Fire and fury from the Queen’s Frigate on weapons trials

HMS Lancaster is spending a fortnight flexing her military muscle off the south coast as she prepares for renewed front-line duties.

After a spot of maintenance in her home base of Portsmouth, the frigate put to sea at the weekend to focus on the ‘business end’ of Royal Navy operations: warfare.

The ship is gearing up for her first operational duties in nearly five years following a period of extended readiness and two-year refit in Devonport.

That overhaul gave her numerous new systems and sensors, from Artisan 3D radar (the grey slab which spins on top of the main mast) to the Sea Ceptor air defence system (the Mach 3 missiles which take out airborne threats up to 15 miles away).

Commanding Officer Commander Will Blackett

She is a fantastic ship, with a fantastic team and plenty more to offer UK Defence over the months and years ahead.

Those systems, as well as the ship’s company, will face a two-month-long test in September when the Queen’s Frigate – she’s named after the monarch in her role as Duke of Lancaster – faces Operational Sea Training.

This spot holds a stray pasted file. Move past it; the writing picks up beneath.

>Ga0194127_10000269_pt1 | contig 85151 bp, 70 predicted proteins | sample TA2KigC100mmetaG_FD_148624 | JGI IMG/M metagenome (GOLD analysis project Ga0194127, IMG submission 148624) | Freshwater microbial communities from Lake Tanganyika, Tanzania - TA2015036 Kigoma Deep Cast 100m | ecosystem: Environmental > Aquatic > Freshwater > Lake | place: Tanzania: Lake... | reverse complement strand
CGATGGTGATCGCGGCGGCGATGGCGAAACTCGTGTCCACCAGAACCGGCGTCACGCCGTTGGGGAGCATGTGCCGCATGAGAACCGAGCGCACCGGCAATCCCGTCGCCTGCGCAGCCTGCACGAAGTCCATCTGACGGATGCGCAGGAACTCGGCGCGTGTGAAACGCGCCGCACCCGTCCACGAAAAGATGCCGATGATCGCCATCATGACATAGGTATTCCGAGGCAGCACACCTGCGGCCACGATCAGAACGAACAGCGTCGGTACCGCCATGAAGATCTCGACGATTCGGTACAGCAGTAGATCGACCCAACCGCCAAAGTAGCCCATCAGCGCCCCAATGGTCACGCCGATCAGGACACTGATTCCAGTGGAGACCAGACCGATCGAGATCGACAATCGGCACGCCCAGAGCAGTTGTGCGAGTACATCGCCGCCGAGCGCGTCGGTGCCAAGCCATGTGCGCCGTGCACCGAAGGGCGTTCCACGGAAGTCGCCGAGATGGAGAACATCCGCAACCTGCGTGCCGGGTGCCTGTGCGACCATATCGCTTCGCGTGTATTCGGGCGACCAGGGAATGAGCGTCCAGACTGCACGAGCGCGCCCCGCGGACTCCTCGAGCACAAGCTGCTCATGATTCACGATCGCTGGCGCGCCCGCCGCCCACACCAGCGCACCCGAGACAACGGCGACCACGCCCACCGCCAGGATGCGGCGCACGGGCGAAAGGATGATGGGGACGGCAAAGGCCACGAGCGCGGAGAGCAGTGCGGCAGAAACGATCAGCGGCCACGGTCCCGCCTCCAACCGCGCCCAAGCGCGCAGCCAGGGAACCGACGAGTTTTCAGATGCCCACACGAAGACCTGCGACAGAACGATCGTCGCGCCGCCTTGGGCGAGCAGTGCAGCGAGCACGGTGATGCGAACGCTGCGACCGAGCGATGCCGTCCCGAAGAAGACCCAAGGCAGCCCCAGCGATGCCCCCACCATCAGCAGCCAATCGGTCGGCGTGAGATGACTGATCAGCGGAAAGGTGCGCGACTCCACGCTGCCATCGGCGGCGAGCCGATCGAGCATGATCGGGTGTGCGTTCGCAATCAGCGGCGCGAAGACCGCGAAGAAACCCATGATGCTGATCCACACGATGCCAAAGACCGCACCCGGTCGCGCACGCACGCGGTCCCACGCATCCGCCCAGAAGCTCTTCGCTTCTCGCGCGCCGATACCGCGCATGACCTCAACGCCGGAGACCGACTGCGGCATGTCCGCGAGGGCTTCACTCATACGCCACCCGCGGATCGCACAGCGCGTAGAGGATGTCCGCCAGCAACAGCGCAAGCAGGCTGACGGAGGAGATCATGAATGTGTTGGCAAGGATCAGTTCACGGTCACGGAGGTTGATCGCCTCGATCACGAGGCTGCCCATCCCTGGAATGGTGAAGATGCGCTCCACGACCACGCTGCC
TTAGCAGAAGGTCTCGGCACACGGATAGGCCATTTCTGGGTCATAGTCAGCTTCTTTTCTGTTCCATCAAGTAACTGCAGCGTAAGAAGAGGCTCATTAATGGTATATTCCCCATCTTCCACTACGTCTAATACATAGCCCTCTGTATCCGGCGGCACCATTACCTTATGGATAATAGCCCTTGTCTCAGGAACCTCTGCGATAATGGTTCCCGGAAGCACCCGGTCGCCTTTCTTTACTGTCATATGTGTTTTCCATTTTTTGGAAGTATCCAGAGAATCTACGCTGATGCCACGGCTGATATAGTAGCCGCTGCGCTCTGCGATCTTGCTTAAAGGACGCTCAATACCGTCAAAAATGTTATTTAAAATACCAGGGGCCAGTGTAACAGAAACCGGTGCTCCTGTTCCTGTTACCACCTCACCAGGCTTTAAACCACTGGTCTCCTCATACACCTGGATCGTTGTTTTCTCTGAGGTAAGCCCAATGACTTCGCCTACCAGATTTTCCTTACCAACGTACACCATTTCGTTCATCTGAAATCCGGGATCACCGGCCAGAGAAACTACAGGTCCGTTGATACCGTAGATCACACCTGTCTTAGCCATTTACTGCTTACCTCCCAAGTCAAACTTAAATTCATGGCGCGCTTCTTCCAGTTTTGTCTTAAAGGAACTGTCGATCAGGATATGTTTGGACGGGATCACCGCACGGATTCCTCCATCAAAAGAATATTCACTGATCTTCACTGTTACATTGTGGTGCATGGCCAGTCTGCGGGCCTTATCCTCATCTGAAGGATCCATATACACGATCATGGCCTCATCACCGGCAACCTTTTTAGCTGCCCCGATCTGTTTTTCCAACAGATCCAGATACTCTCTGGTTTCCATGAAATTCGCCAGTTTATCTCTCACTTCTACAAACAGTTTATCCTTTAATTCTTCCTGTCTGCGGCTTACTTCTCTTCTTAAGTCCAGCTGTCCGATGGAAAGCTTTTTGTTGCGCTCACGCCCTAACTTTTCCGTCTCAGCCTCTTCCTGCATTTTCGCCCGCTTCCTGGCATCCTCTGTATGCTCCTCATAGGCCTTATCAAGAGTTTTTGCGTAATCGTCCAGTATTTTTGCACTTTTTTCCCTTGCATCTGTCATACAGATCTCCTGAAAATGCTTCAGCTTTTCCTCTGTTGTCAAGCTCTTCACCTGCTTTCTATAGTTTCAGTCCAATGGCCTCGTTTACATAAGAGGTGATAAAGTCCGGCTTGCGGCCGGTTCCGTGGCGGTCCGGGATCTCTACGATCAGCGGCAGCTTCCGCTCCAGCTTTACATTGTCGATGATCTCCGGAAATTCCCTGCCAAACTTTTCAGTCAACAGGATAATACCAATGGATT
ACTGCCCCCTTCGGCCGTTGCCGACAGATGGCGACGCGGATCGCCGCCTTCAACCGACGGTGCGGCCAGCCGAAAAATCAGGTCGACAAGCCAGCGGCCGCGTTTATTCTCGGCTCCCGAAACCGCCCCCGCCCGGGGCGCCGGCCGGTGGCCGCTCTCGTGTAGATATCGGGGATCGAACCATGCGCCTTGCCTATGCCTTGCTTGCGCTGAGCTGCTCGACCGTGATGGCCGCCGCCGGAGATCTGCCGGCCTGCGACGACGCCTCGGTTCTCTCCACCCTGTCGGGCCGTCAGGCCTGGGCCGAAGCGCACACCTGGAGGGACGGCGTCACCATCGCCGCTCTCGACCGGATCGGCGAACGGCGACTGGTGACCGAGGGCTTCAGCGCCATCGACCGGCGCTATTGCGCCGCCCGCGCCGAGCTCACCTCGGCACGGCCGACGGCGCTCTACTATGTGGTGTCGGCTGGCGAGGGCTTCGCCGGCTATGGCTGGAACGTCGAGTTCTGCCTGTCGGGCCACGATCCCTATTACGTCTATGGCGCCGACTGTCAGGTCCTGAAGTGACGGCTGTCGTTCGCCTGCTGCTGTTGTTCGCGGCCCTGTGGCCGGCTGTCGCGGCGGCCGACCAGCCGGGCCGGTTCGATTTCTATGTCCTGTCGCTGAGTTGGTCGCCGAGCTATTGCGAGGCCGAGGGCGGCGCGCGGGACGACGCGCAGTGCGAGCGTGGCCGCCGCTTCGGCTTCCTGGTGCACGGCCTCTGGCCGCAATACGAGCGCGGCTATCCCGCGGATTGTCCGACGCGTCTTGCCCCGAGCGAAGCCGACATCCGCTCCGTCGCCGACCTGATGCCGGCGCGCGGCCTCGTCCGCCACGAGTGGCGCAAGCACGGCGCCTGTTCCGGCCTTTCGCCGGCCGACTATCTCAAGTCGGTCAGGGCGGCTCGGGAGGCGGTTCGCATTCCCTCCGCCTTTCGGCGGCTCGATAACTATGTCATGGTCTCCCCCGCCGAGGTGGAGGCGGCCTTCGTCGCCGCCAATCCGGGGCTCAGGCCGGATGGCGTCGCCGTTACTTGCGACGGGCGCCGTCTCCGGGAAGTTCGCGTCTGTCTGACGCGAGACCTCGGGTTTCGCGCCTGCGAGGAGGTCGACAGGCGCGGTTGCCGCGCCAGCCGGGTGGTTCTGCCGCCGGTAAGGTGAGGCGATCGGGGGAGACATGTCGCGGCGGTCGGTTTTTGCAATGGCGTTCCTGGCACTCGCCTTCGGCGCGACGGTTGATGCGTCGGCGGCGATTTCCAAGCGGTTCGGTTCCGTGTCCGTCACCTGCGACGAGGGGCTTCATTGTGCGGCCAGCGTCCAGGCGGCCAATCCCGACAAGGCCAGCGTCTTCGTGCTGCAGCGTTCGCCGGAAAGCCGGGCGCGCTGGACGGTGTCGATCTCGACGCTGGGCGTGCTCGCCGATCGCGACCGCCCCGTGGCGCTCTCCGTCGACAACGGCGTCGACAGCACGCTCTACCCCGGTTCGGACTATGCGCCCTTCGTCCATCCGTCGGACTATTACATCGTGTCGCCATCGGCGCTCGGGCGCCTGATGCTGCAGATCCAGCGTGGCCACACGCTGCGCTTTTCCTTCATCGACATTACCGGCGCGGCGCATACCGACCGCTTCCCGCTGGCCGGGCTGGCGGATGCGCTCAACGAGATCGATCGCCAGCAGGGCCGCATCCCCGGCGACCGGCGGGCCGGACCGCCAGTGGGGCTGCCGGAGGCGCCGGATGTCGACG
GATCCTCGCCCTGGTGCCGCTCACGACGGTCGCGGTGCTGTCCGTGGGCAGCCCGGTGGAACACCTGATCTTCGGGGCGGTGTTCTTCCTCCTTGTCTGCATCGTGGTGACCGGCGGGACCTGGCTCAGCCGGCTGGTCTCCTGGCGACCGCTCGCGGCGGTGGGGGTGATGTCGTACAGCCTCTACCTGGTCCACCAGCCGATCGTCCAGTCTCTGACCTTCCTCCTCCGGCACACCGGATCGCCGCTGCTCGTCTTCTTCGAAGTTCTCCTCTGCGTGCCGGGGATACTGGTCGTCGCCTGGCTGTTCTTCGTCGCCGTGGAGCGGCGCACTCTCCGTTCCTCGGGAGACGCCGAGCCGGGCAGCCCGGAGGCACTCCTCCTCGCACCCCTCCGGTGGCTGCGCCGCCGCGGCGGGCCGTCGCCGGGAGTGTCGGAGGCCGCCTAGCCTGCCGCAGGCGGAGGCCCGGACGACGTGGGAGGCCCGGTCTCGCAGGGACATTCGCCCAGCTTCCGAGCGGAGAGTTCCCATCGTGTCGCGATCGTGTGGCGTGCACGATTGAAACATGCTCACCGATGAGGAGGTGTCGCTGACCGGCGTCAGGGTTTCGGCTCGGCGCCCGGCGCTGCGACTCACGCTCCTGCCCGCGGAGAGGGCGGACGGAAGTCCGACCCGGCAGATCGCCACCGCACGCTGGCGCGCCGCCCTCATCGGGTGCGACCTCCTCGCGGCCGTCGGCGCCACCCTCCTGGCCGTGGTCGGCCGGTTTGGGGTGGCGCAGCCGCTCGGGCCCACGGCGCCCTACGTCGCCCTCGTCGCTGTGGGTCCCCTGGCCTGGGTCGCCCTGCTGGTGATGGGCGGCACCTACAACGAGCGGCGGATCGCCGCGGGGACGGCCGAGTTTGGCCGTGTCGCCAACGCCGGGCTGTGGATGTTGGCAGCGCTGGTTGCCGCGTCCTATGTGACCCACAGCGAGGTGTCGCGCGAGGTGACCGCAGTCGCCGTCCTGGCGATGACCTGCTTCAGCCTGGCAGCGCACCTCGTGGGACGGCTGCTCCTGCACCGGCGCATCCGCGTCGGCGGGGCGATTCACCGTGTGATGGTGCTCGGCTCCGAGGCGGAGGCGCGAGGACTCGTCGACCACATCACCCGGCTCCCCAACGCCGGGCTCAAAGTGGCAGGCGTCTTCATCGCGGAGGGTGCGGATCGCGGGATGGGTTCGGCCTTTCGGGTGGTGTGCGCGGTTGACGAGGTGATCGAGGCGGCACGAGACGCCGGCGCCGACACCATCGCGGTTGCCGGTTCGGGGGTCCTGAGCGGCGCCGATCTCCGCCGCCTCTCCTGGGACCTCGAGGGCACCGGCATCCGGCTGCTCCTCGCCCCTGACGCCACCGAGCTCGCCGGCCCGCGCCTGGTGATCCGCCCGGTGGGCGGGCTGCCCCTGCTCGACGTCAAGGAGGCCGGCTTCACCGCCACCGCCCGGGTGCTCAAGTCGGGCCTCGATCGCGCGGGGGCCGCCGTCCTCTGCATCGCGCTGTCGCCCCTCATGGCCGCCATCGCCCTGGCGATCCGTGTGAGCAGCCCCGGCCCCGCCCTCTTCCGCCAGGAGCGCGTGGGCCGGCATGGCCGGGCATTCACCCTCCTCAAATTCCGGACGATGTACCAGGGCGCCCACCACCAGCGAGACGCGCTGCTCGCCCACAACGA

Akin to ‘pre-season training’ for Royal Navy warships, it ensures the 180-plus sailors and Royal Marines on board are ready for every possible eventuality on deployment.

That includes, however unlikely, preparing for chemical or nuclear incidents by donning precisely-fitting respirators (Lancaster has a self-contained inner citadel to protect its sailors in the event of radioactive fallout/biological threats, but it doesn’t extend to working on the upper deck).

Firefighting and damage response teams were put to work in the bowels of the frigate. And the 4.5in main gun was thoroughly put through its paces at maximum elevation, maximum depression and maximum rate of fire (two dozen rounds a minute) which truly tested the gunbay team handling 21kg shells beneath the turret.

Shells leave the barrel at speeds in excess of twice the speed of sound and have a maximum range of 15 miles.

“It was great to finally be back at sea and use the gun,” said Petty Officer Alan Bates. “Having joined Lancaster over a year ago as the maintainer to get to function the gun was fantastic. We are now ready to move forward in our training. A lot of the junior members of the crew have never heard or seen the gun fire so it was a great demonstration to them about the impact the gun can provide.”

Further training and equipment trials over the next ten days will focus on the 4,500-tonne warship’s other weapons and sensors – every day bringing her one step closer full operational status.

“Lancaster’s story from engineering project to ship and warship is now in its final few chapters,” said the frigate’s Commanding Officer Commander Will Blackett. “She is a fantastic ship, with a fantastic team and plenty more to offer UK Defence over the months and years ahead.”